BIFA Winner, Jack Arnold Shares His Process As Musical Director for Wild Rose

By Vicky Bennett / GMS Administrator

Following his incredible win for Best Music in Wild Rose which was announced at the BIFA’s on the 1st December, Jack Arnold took the time to speak with us to discuss his role as Musical Director.

When did you come on board for production and what drew you into working as Musical Director for this film?

Jack: I started on Wild Rose in February 2017, when the production was just starting prep.  I’ve known director Tom Harper for 25 years, we’ve worked together often so there’s a lot of trust in there and we both like to get started as early as possible.  In this case, it was a film with a lot of music in it – performed songs on camera, found songs on the soundtrack, and score.  I never like repeating myself with my work, and so this felt like a challenge – country music being a new genre for me to work in, though not to listen to.  That said, I do remember that I had a lot on my plate at that time, and so producer Faye Ward had to talk me into it – seems crazy looking back!  Having cast Jessie Buckley in the lead role was also a big draw for me, though.  I’d worked with her on War and Peace, coaching her to sing slightly operatic songs, so the idea of her singing country was fascinating.  It turned out she had never heard any country music beyond the obvious Dolly Paton hits, so we had some work to do!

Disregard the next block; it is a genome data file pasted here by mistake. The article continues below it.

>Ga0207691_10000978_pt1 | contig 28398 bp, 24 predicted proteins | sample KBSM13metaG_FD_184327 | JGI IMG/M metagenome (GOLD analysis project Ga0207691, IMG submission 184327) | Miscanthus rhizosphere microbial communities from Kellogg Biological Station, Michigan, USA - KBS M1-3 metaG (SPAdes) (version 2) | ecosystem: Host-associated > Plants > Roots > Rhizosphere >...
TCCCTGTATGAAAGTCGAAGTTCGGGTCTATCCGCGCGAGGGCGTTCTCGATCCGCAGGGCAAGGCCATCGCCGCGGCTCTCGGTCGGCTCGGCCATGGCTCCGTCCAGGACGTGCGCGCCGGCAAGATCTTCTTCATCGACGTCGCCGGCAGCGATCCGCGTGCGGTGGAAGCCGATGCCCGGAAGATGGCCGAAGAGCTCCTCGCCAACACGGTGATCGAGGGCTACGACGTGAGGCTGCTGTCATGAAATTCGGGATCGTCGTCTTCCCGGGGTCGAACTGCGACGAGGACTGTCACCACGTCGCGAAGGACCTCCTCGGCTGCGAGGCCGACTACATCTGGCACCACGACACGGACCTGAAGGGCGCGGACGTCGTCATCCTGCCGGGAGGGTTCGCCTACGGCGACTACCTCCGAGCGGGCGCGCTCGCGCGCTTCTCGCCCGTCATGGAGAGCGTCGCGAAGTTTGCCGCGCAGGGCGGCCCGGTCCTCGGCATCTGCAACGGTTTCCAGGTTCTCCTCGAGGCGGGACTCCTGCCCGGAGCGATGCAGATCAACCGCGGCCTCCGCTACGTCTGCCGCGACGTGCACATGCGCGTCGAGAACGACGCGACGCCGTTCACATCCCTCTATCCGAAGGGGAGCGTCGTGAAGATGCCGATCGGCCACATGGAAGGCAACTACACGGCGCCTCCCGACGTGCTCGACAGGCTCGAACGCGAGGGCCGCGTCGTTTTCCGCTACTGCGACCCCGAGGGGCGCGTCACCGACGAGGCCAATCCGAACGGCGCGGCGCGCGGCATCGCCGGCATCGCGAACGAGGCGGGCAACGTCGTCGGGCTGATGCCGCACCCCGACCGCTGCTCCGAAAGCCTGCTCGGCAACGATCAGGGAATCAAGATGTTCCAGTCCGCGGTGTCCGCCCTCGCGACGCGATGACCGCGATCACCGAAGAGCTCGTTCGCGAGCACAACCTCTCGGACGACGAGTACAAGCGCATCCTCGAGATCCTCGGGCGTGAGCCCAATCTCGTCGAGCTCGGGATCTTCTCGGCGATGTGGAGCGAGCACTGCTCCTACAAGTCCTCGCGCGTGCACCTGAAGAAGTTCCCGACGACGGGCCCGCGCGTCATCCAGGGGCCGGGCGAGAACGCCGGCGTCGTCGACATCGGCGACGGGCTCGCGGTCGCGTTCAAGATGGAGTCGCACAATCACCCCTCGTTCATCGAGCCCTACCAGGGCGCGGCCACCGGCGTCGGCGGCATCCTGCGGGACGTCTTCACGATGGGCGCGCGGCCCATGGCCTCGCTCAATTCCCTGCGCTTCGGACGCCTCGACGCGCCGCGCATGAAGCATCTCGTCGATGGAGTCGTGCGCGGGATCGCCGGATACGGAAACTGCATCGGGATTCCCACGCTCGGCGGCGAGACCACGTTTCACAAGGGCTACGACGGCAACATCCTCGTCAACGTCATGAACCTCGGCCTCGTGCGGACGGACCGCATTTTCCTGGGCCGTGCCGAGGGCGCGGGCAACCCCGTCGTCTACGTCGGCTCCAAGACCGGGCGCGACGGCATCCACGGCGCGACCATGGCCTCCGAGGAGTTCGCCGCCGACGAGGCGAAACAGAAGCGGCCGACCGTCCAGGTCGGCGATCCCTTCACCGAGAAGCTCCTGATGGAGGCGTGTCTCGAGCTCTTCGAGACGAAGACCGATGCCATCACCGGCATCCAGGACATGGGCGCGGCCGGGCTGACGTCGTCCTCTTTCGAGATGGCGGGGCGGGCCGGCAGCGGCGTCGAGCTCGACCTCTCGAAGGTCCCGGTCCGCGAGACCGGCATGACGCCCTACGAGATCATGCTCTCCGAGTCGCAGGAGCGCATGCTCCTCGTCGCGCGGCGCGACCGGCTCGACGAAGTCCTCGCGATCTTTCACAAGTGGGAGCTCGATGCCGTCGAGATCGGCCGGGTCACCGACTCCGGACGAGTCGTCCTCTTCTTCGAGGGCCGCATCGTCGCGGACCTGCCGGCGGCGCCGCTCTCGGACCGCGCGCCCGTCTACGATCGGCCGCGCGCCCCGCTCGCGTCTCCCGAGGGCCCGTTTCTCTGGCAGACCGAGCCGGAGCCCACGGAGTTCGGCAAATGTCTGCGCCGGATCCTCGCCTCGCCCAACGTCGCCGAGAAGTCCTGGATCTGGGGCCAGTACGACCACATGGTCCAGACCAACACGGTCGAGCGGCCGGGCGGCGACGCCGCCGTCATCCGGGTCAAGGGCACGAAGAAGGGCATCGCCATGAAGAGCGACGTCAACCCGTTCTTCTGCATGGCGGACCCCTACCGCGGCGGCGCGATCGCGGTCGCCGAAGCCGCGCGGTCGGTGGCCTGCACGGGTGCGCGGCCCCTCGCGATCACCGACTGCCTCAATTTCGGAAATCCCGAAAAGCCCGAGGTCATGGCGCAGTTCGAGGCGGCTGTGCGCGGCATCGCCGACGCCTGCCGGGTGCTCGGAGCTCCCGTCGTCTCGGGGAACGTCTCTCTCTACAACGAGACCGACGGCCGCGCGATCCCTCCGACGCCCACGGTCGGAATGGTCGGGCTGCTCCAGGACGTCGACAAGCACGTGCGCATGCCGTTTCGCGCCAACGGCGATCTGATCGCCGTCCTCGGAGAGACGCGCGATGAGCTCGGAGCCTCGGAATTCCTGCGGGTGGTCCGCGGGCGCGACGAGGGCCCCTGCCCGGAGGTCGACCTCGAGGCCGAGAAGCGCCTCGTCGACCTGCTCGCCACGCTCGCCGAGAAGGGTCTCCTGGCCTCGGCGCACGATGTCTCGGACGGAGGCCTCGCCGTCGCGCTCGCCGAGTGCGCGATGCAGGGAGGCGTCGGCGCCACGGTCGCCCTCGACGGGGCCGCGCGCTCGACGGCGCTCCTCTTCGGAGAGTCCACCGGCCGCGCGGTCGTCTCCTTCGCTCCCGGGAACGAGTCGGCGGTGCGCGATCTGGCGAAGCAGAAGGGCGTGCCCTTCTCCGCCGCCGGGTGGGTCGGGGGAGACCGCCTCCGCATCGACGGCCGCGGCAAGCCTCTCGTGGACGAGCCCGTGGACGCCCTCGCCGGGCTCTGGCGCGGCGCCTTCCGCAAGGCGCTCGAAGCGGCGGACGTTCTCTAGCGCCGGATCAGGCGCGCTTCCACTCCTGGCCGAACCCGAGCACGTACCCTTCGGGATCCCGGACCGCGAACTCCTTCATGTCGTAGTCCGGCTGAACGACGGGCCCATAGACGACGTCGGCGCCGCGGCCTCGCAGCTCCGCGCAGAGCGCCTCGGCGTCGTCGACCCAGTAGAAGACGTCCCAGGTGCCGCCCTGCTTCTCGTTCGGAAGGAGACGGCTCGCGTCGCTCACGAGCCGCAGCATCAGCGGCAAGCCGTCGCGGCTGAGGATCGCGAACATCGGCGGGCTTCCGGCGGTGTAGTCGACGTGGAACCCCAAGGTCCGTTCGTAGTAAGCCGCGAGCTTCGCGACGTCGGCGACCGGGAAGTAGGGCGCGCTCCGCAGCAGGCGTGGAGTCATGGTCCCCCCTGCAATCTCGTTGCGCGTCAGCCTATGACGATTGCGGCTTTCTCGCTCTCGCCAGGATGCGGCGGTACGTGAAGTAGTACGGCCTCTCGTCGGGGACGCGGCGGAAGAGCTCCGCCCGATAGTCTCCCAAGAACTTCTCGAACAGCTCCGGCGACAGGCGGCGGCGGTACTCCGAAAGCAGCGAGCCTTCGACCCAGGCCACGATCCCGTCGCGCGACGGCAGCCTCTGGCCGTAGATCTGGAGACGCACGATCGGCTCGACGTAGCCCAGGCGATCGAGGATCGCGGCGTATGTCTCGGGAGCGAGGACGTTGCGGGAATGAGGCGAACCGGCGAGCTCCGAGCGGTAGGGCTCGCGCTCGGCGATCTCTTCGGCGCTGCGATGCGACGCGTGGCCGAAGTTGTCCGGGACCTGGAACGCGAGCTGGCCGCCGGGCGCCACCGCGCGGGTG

Can you explain your process as musical director and how was the process for you in general when collaborating with the cast and crew?